Anti-Biotic and Anti-Fungal (Anti-Microbial) Properties of Cinnamon
Plant oils and other extractions have been used throughout the evolution by humans for reasons such as food preservation, alternate medicine, and culinary aids. Since then plant extracts have come a long way and while they satisfy their original purpose, they have also gifted human kind with far more advanced benefits as well. One such plant is the Cinnamon plant. It is a native plant of the tropical islands and this is also considered a herb and a spice traditionally used by many ancient cultures. The bark is dried and used in many occasions and cinnamon oil is also quite popular. The bark possesses a strong but pleasant aroma as well as a distinct taste.
Cinnamon possesses various important qualities and this report is focusing on two main qualities which are beneficial in many ways. There are various plants and animals that posses anti bacterial properties. A very prominent example would be honey which is commonly used for and immensely popular as a medicine as well. Cinnamon is also of no difference. The fact that Cinnamon has anti-bacterial and anti-fungal properties has given it huge prominence among its fellow herbs. Its bark as well as its oil is both used to satisfy many anti-bacterial and anti-fungal requirements.
Attributes of Cinnamon
Cinnamon is said to be active against “Candida Albicans” a fungus which is responsible for yeast infections 1. This has become a commonly used home remedy among many people due to this reason. Also an experiment was done using different types of slices of bread and these were subjected to dangerous aflatoxins which are so dangerous that they cause liver cancer and kill humans as well as animals. One slice, which was previously treated with twenty milligrams of cinnamon showed no sign of viral growth at all; hence showing the strong anti fungal property of cinnamon. Another main research was done at the University of Illinois Chicago and that has proven that Cinnamon flavoured chewing-gum has a strong anti bacterial effect in the mouth and can negate bad breath 2. This is the same for various similar products such as cinnamon toothpicks.
Cinnamon oil is distilled from the bark / leaf of the cinnamon tree itself and has been used against infections due to its high anti microbial and anti bacterial properties. Cinnamon oil is capable of killing various bacterial pathogens3. And according to their observations, cinnamon oil appears to be as effective as several antiseptics and has found use in many hospitals a a disinfectant.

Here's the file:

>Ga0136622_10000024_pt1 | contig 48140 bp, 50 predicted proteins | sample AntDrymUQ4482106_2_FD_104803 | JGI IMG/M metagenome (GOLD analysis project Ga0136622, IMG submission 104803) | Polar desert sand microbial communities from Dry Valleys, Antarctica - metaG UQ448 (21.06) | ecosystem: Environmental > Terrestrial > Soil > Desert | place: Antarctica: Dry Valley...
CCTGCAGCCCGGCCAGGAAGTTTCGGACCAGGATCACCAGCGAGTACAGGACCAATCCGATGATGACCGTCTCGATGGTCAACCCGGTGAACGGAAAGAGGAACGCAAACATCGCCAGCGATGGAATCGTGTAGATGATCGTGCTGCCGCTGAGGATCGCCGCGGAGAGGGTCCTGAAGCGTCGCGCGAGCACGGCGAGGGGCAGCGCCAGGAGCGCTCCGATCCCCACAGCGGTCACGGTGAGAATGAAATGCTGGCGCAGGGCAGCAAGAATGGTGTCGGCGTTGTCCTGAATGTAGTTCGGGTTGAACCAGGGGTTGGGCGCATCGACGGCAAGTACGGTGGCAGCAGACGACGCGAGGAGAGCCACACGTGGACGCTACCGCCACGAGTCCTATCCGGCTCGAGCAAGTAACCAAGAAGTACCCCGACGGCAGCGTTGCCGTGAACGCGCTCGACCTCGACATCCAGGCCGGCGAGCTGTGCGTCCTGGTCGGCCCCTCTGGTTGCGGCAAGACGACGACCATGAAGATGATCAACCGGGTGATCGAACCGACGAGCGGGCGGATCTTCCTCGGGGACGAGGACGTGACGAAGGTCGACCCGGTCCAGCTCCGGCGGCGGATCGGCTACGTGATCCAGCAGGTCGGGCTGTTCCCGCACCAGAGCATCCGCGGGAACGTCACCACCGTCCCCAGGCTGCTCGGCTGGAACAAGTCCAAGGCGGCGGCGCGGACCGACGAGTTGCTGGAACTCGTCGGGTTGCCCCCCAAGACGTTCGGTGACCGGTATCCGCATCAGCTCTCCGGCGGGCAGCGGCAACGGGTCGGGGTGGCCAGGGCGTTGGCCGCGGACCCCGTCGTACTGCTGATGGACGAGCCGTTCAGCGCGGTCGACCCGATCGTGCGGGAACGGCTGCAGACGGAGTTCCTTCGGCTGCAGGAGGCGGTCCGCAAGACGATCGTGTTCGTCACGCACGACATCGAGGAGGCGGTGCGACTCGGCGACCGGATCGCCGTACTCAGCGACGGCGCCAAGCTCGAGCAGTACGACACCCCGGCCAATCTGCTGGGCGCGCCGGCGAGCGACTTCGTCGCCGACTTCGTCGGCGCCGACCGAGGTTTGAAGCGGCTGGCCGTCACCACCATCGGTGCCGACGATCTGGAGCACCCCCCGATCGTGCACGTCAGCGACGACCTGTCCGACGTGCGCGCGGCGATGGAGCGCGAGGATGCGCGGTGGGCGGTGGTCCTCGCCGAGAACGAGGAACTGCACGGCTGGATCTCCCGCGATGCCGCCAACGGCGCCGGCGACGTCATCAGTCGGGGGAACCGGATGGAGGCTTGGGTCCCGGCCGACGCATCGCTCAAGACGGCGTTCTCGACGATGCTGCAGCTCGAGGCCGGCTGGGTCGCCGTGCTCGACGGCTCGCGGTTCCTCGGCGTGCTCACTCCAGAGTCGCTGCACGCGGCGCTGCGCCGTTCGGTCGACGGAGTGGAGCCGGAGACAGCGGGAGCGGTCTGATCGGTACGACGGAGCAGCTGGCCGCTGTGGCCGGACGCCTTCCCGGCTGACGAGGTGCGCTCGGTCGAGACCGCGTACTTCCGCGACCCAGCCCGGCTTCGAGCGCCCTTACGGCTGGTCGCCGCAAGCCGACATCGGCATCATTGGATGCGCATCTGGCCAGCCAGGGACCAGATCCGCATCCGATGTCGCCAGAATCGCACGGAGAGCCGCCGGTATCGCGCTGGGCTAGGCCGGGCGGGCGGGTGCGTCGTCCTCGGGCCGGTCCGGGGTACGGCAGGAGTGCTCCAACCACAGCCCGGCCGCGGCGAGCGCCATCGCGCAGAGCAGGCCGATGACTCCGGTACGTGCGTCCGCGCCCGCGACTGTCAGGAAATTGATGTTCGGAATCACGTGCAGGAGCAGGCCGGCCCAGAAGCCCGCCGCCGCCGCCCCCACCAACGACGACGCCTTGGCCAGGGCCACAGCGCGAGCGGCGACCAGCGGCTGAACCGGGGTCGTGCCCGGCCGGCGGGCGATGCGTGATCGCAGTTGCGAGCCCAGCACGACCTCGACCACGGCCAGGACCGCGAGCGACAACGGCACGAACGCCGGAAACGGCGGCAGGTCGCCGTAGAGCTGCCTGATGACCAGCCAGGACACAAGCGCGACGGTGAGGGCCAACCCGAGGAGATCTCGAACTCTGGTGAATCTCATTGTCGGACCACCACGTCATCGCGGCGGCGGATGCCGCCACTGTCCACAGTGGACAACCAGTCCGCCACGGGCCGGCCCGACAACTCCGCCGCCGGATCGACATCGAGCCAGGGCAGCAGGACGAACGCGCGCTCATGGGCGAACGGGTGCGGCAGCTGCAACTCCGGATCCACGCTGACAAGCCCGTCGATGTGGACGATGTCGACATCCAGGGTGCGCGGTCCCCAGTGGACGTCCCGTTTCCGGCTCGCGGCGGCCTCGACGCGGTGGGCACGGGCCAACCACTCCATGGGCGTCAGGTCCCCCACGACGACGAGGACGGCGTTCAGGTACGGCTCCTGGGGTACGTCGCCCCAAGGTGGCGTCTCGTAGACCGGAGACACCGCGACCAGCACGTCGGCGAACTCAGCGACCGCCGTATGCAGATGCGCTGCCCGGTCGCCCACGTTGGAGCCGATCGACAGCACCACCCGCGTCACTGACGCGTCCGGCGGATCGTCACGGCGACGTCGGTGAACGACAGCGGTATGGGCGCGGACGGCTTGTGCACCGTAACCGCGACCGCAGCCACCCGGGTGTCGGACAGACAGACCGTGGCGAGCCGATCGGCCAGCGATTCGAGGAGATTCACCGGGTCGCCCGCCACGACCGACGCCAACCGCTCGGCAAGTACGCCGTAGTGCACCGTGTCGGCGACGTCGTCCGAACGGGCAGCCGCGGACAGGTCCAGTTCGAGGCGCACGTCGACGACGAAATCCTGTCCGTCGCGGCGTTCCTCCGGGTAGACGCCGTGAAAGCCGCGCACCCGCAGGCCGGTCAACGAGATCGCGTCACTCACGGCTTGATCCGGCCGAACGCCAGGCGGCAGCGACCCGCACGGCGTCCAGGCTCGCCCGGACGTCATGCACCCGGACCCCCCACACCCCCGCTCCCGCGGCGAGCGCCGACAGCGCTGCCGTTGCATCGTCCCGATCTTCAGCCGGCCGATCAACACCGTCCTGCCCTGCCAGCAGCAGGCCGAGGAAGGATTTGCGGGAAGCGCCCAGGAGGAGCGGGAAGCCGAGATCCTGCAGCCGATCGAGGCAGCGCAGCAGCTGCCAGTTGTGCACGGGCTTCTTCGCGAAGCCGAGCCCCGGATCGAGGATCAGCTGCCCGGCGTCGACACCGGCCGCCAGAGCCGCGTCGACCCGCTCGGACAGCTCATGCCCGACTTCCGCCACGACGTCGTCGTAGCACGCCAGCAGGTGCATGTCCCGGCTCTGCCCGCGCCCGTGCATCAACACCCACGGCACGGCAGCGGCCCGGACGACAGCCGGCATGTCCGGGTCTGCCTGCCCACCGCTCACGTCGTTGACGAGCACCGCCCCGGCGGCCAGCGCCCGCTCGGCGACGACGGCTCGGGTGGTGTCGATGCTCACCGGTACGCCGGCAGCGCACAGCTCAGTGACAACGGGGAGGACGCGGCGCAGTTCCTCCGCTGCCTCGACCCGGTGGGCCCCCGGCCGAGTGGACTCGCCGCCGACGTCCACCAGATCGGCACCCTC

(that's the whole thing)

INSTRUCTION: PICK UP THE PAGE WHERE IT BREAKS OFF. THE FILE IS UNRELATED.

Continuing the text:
Further, a German study has proven that cinnamon completely suppresses the cause of most urinary tract infections1.
Prabuseenivasan and Jayakumar (2006) 4, describes the anti bacterial activity of some plant oils and various essential oils. Cinnamon, citronella, clove, mint, lime, orange and lemon, were used and tested for antibacterial activity and cinnamon oil was one of the few which satisfied all their criteria. The research further explained some of the uses of cinnamon as a germicide, which is used internally in typhoid fever and in the treatment of cancer and other microbial diseases. It is also said to be used as an antiseptic. Further studies with regard to cinnamon extracts against food borne pathogens and foliage micro organisms by Lopez, p, et al, (2009) has proven that the highest anti bacterial activity was found for cloves and cinnamon against most of the bacterial cocktails and they have further concluded that use of cinnamon essential oil can provide an adequate degree of protection against food borne pathogens to a certain extent due to its anti-bacterial quality.
Bari et al, (2009) has proven the fact noted previously about cinnamon possessing anti-bacterial properties. A detailed article of cinnamon by Stuart, A, (2005) has included his key findings with regard to the benefits of cinnamon. They are listed as follows:
1. Can be treated externally as a poultice to treat minor bacterial and fungal infections on the skin.
2. Some of the plant constituents have proven value against bacteria and fungi, including the moulds that produce the carcinogenic aflatoxins.
3. Its essential oil contains both antifungal and antibacterial principles that can be used to prevent food spoilage due to bacterial contamination.
In conclusion and by studying the results and research taken into example, it is evident that the cinnamon plant; in any form processes highly beneficial qualities. It’s antibacterial and anti fungal aspects can be taken as two of the major benefits that can be used with minimum cost and maximum effectiveness. The studies and articles cited in the report have proven these qualities beyond a doubt and it is evident that cinnamon is ready to fulfil a new objective apart from being just a regular household spice.
- www.herbwisdom.com (2009) Cinnamon Benefits,(online), Available: http://www.herbwisdom.com/herb-cinnamon.html (20th September 2009)
- www.naturalnews.com, (2009), Cinnamon gum found to kill bacteria in the mouth; medicinal use of cinnamon herb is widespread, (online), Available: http://www.naturalnews.com/001074.html (20th September 2009)
- www.biojobblog.com, (2009), Cinnamon oil; a new antibacterial? (Online), Available: http://www.biojobblog.com/2009/09/articles/odds-n-ends/cinnamon-oil-a-new-antibacterial/ (20th September 2009)
- Seenivasan P, Manickkam J & Savarimuthu I, (2006). BMC complementary & alternative medicine; antibacterial activity of some plant essential oils. (Online), Available: http://www.biomedcentral.com/1472-6882/6/39 (20th September 2009)
- Lopez P, Sanchez C, Batlle R, Nerin C, 2005. Solid- and vapor-phase antimicrobial activities of six essential oils: susceptibility of selected foodborne Bacterial and fungal strains.
- Bari,L , Hoque, M,M,.Inatsu, Y,. Kawamoto, S. ( N.d). Antibacterial activity of cloves & cinnamon extracts against food borne Pathogens & spoilage microorganisms.